Although some studies have shown that TAVR entails a higher risk for AKI than does SAVR, this may be confounded by selection bias, with patients with more comorbid conditions and therefore higher AKI risk being selected for TAVR rather than SAVR (12). A propensity-matched study, in fact, showed no significant difference in the incidence of postoperative AKI (11). In addition to measures such as avoidance of hypovolemia and intraprocedural hypotension and minimizing exposure to radiocontrast media, the PROTECT-TAVI study found that use of the RenalGuard System was associated with a reduced incidence of AKI in comparison with a control group who received normal saline solution (5.4% vs. 25.0%, p = 0.014) (13). Given the adverse impact of AKI, it is of course important to identify those patients who are at high risk for post-TAVR AKI and to use measures to help prevent this serious complication.

TAVR and CKD

CKD is a risk factor for the development of post-TAVR AKI and for increased length of stay and mortality (1416). A meta-analysis found that patients with CKD and high surgical risk undergoing TAVR had an increased risk of short-term and long-term mortality (hazard ratio 1.51, 95% confidence interval 1.22–1.88; and hazard ratio 1.56, 95% confidence interval 1.38–1.77, respectively, p < 0.01).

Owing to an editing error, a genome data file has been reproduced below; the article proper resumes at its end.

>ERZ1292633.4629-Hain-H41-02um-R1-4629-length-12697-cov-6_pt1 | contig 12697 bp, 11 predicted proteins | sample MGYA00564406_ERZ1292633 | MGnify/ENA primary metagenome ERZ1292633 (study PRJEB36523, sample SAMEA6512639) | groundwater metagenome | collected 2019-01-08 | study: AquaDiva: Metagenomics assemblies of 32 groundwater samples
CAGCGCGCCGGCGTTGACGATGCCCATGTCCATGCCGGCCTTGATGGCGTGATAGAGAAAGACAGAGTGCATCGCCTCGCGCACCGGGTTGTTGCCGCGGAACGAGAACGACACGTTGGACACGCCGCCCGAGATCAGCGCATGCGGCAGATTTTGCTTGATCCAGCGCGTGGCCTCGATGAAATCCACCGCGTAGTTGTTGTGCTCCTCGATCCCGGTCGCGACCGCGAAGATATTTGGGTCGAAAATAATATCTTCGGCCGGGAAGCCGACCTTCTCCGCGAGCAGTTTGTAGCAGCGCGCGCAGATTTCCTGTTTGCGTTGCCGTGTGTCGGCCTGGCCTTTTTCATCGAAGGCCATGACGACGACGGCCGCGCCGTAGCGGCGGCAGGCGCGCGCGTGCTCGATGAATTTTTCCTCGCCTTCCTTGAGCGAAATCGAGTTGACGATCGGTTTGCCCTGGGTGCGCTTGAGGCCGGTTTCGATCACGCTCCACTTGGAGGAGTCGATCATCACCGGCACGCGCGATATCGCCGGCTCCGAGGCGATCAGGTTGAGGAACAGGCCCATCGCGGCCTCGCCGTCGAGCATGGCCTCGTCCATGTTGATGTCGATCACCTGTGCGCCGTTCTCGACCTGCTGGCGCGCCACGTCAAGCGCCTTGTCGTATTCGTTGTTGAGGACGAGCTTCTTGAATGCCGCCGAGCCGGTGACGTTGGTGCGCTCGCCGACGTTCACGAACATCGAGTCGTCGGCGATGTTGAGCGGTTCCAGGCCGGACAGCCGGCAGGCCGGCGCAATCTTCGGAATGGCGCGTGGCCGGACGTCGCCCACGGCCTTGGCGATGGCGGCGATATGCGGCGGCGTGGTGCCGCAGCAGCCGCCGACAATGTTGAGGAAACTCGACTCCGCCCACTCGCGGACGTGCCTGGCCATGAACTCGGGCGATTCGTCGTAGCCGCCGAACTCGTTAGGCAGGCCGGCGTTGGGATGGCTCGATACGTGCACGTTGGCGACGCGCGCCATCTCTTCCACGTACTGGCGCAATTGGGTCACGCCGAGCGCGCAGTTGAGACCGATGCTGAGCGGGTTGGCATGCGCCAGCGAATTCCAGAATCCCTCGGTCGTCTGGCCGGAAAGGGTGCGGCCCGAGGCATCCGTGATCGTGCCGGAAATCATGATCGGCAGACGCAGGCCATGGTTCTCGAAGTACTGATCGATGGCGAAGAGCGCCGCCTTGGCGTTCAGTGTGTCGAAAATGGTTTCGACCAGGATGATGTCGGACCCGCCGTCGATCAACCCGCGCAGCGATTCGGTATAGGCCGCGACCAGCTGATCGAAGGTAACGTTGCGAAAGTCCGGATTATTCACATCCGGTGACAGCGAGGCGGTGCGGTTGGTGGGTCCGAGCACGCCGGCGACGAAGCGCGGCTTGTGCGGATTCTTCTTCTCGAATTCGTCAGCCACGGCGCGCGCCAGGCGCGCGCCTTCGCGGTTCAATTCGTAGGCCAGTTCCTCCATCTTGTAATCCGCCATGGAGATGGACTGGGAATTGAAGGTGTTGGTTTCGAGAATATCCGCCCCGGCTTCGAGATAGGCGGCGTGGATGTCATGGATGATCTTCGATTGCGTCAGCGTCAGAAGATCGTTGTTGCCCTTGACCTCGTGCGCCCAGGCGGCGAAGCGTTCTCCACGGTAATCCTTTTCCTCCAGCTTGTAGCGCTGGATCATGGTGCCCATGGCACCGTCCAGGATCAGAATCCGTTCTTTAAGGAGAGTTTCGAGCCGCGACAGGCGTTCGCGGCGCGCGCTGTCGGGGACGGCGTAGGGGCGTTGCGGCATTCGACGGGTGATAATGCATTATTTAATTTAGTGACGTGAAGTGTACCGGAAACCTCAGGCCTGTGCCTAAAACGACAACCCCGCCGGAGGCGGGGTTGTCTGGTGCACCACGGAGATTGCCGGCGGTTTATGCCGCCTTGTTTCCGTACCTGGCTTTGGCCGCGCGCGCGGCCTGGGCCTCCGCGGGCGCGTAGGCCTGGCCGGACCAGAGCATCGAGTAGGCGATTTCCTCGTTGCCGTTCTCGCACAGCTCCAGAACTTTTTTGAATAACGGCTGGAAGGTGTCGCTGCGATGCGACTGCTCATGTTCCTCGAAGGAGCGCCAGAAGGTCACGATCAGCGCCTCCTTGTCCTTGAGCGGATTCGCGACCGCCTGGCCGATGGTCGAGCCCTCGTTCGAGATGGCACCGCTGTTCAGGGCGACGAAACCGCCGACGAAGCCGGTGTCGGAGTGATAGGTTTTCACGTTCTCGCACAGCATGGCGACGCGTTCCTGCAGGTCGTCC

However, no association was found between CKD and mortality in low‐ to intermediate‐risk patients (14). Another study reported that those with CKD had significantly increased in-hospital mortality compared with non-CKD/ESRD patients (4.5% vs. 3.7%, adjusted odds ratio 1.34, 95% confidence interval 1.20–1.31, p < 0.001) (15). That same study found that CKD was associated with an increased length of hospital stay, hemorrhage requiring transfusion, and need for permanent pacemaker implantation (p < 0.001) (15). In another study, a total of 540 patients undergoing TAVR were divided into three groups according to GFR before TAVR: group A, normal renal function, i.e., GFR ≥60 mL/min; group B, impaired renal function, i.e., GFR 30–59 mL/min; and group C, severely impaired renal function, i.e., GFR <30 mL/min. Multivariate analysis showed that GFR had a significant impact on mortality (p < 0.0008). Subgroup analysis revealed a significant difference in mortality rates between the three groups at 30 days: (group A, 5.4%; group B, 9.0%; and group C, 25.0%) and at 12 months (group A, 15.0%; group B, 32.0%; and group C, 49%) (17).